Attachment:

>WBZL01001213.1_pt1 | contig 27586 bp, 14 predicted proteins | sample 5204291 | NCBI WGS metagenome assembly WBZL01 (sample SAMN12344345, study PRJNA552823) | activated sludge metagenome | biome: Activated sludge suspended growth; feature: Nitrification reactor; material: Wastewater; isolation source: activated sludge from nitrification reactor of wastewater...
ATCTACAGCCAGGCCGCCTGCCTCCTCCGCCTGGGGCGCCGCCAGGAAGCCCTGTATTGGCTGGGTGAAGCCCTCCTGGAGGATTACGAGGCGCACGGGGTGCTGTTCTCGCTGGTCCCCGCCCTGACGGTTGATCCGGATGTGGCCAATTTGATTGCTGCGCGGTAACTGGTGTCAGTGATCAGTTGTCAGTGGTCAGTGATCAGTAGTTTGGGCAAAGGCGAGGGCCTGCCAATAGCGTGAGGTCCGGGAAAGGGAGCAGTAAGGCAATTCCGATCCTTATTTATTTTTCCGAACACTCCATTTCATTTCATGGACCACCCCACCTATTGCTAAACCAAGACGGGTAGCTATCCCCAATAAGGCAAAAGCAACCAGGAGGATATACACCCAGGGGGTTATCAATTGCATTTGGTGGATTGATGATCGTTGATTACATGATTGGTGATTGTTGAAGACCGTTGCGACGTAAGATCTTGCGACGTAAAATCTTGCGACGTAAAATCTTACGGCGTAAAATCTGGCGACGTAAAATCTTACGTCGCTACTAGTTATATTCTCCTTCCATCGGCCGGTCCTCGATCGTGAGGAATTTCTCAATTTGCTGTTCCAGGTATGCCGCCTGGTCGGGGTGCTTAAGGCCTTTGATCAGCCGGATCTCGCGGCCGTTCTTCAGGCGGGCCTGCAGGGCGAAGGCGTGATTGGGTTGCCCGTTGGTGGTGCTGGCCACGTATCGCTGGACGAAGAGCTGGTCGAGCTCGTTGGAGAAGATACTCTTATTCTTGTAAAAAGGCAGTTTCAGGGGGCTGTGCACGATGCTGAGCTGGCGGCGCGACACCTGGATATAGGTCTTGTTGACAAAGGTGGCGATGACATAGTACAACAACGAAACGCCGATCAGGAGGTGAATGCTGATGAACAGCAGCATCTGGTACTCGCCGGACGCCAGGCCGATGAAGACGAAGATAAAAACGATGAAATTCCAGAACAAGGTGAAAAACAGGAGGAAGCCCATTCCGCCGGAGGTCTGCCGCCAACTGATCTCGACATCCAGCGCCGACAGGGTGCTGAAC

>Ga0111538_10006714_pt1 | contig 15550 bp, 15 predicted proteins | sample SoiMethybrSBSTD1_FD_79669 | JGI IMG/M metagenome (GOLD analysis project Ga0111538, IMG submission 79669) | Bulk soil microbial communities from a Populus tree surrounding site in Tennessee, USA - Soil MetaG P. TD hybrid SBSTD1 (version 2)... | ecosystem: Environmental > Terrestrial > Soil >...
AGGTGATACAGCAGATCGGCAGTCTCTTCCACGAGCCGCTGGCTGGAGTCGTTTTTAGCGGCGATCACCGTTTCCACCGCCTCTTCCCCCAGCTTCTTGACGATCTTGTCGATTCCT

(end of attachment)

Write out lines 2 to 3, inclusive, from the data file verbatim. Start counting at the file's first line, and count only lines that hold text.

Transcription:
ATCTACAGCCAGGCCGCCTGCCTCCTCCGCCTGGGGCGCCGCCAGGAAGCCCTGTATTGGCTGGGTGAAGCCCTCCTGGAGGATTACGAGGCGCACGGGGTGCTGTTCTCGCTGGTCCCCGCCCTGACGGTTGATCCGGATGTGGCCAATTTGATTGCTGCGCGGTAACTGGTGTCAGTGATCAGTTGTCAGTGGTCAGTGATCAGTAGTTTGGGCAAAGGCGAGGGCCTGCCAATAGCGTGAGGTCCGGGAAAGGGAGCAGTAAGGCAATTCCGATCCTTATTTATTTTTCCGAACACTCCATTTCATTTCATGGACCACCCCACCTATTGCTAAACCAAGACGGGTAGCTATCCCCAATAAGGCAAAAGCAACCAGGAGGATATACACCCAGGGGGTTATCAATTGCATTTGGTGGATTGATGATCGTTGATTACATGATTGGTGATTGTTGAAGACCGTTGCGACGTAAGATCTTGCGACGTAAAATCTTGCGACGTAAAATCTTACGGCGTAAAATCTGGCGACGTAAAATCTTACGTCGCTACTAGTTATATTCTCCTTCCATCGGCCGGTCCTCGATCGTGAGGAATTTCTCAATTTGCTGTTCCAGGTATGCCGCCTGGTCGGGGTGCTTAAGGCCTTTGATCAGCCGGATCTCGCGGCCGTTCTTCAGGCGGGCCTGCAGGGCGAAGGCGTGATTGGGTTGCCCGTTGGTGGTGCTGGCCACGTATCGCTGGACGAAGAGCTGGTCGAGCTCGTTGGAGAAGATACTCTTATTCTTGTAAAAAGGCAGTTTCAGGGGGCTGTGCACGATGCTGAGCTGGCGGCGCGACACCTGGATATAGGTCTTGTTGACAAAGGTGGCGATGACATAGTACAACAACGAAACGCCGATCAGGAGGTGAATGCTGATGAACAGCAGCATCTGGTACTCGCCGGACGCCAGGCCGATGAAGACGAAGATAAAAACGATGAAATTCCAGAACAAGGTGAAAAACAGGAGGAAGCCCATTCCGCCGGAGGTCTGCCGCCAACTGATCTCGACATCCAGCGCCGACAGGGTGCTGAAC

>Ga0111538_10006714_pt1 | contig 15550 bp, 15 predicted proteins | sample SoiMethybrSBSTD1_FD_79669 | JGI IMG/M metagenome (GOLD analysis project Ga0111538, IMG submission 79669) | Bulk soil microbial communities from a Populus tree surrounding site in Tennessee, USA - Soil MetaG P. TD hybrid SBSTD1 (version 2)... | ecosystem: Environmental > Terrestrial > Soil >...